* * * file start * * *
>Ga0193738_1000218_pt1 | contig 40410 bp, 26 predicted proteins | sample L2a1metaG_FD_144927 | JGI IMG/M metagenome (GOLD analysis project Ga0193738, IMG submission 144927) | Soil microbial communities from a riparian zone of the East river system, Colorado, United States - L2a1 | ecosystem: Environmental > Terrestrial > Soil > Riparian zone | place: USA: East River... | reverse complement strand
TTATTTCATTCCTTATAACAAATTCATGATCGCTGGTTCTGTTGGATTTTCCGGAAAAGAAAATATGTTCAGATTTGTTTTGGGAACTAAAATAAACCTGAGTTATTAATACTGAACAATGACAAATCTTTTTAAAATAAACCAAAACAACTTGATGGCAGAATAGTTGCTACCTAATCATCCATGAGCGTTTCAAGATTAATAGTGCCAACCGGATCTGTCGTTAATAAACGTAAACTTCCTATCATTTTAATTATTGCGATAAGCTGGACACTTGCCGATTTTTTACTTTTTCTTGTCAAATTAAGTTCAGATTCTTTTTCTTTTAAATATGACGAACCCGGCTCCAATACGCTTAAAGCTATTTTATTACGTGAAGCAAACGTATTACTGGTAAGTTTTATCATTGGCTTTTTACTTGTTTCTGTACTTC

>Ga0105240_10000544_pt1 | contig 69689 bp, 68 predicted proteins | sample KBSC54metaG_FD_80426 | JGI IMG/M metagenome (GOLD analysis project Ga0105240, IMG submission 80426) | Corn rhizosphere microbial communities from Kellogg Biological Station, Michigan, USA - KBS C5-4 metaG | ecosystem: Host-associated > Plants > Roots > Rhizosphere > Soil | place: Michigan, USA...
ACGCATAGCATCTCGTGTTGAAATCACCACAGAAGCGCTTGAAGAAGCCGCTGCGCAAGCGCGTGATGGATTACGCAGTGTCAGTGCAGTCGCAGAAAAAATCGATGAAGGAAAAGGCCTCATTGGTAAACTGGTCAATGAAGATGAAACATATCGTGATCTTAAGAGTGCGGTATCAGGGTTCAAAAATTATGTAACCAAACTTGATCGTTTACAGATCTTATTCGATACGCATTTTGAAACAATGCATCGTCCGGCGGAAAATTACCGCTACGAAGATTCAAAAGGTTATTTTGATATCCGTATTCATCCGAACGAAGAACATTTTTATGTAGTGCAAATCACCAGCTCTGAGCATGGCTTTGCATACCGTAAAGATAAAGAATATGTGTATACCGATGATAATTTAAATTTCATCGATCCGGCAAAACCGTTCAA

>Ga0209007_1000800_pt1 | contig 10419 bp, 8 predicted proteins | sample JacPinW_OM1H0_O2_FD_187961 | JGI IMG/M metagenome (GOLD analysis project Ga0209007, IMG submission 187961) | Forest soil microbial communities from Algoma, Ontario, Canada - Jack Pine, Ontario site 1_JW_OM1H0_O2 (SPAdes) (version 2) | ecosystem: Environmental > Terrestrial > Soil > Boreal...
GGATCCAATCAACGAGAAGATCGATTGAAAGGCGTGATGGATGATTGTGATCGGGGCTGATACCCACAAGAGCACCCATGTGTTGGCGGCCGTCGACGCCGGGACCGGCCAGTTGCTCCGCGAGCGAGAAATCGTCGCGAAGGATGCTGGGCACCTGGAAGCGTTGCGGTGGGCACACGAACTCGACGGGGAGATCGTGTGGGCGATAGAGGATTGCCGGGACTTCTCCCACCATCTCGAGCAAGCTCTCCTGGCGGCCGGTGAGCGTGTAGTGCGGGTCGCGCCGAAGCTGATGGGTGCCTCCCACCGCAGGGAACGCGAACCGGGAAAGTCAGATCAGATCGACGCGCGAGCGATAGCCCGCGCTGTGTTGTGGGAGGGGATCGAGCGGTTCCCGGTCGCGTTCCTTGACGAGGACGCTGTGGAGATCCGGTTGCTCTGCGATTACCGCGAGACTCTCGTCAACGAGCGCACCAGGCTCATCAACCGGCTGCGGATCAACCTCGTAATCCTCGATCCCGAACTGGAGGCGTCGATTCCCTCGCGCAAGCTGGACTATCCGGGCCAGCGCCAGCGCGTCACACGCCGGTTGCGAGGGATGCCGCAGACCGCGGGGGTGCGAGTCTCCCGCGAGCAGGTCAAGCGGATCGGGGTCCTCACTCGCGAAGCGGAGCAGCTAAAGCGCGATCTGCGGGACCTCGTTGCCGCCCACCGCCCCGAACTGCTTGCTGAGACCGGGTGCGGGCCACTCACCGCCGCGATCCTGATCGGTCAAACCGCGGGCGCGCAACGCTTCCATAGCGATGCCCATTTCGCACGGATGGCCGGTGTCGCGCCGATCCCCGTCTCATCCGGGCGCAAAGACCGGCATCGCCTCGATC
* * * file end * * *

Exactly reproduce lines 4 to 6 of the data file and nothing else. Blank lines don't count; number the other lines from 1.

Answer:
ACGCATAGCATCTCGTGTTGAAATCACCACAGAAGCGCTTGAAGAAGCCGCTGCGCAAGCGCGTGATGGATTACGCAGTGTCAGTGCAGTCGCAGAAAAAATCGATGAAGGAAAAGGCCTCATTGGTAAACTGGTCAATGAAGATGAAACATATCGTGATCTTAAGAGTGCGGTATCAGGGTTCAAAAATTATGTAACCAAACTTGATCGTTTACAGATCTTATTCGATACGCATTTTGAAACAATGCATCGTCCGGCGGAAAATTACCGCTACGAAGATTCAAAAGGTTATTTTGATATCCGTATTCATCCGAACGAAGAACATTTTTATGTAGTGCAAATCACCAGCTCTGAGCATGGCTTTGCATACCGTAAAGATAAAGAATATGTGTATACCGATGATAATTTAAATTTCATCGATCCGGCAAAACCGTTCAA

>Ga0209007_1000800_pt1 | contig 10419 bp, 8 predicted proteins | sample JacPinW_OM1H0_O2_FD_187961 | JGI IMG/M metagenome (GOLD analysis project Ga0209007, IMG submission 187961) | Forest soil microbial communities from Algoma, Ontario, Canada - Jack Pine, Ontario site 1_JW_OM1H0_O2 (SPAdes) (version 2) | ecosystem: Environmental > Terrestrial > Soil > Boreal...
GGATCCAATCAACGAGAAGATCGATTGAAAGGCGTGATGGATGATTGTGATCGGGGCTGATACCCACAAGAGCACCCATGTGTTGGCGGCCGTCGACGCCGGGACCGGCCAGTTGCTCCGCGAGCGAGAAATCGTCGCGAAGGATGCTGGGCACCTGGAAGCGTTGCGGTGGGCACACGAACTCGACGGGGAGATCGTGTGGGCGATAGAGGATTGCCGGGACTTCTCCCACCATCTCGAGCAAGCTCTCCTGGCGGCCGGTGAGCGTGTAGTGCGGGTCGCGCCGAAGCTGATGGGTGCCTCCCACCGCAGGGAACGCGAACCGGGAAAGTCAGATCAGATCGACGCGCGAGCGATAGCCCGCGCTGTGTTGTGGGAGGGGATCGAGCGGTTCCCGGTCGCGTTCCTTGACGAGGACGCTGTGGAGATCCGGTTGCTCTGCGATTACCGCGAGACTCTCGTCAACGAGCGCACCAGGCTCATCAACCGGCTGCGGATCAACCTCGTAATCCTCGATCCCGAACTGGAGGCGTCGATTCCCTCGCGCAAGCTGGACTATCCGGGCCAGCGCCAGCGCGTCACACGCCGGTTGCGAGGGATGCCGCAGACCGCGGGGGTGCGAGTCTCCCGCGAGCAGGTCAAGCGGATCGGGGTCCTCACTCGCGAAGCGGAGCAGCTAAAGCGCGATCTGCGGGACCTCGTTGCCGCCCACCGCCCCGAACTGCTTGCTGAGACCGGGTGCGGGCCACTCACCGCCGCGATCCTGATCGGTCAAACCGCGGGCGCGCAACGCTTCCATAGCGATGCCCATTTCGCACGGATGGCCGGTGTCGCGCCGATCCCCGTCTCATCCGGGCGCAAAGACCGGCATCGCCTCGATC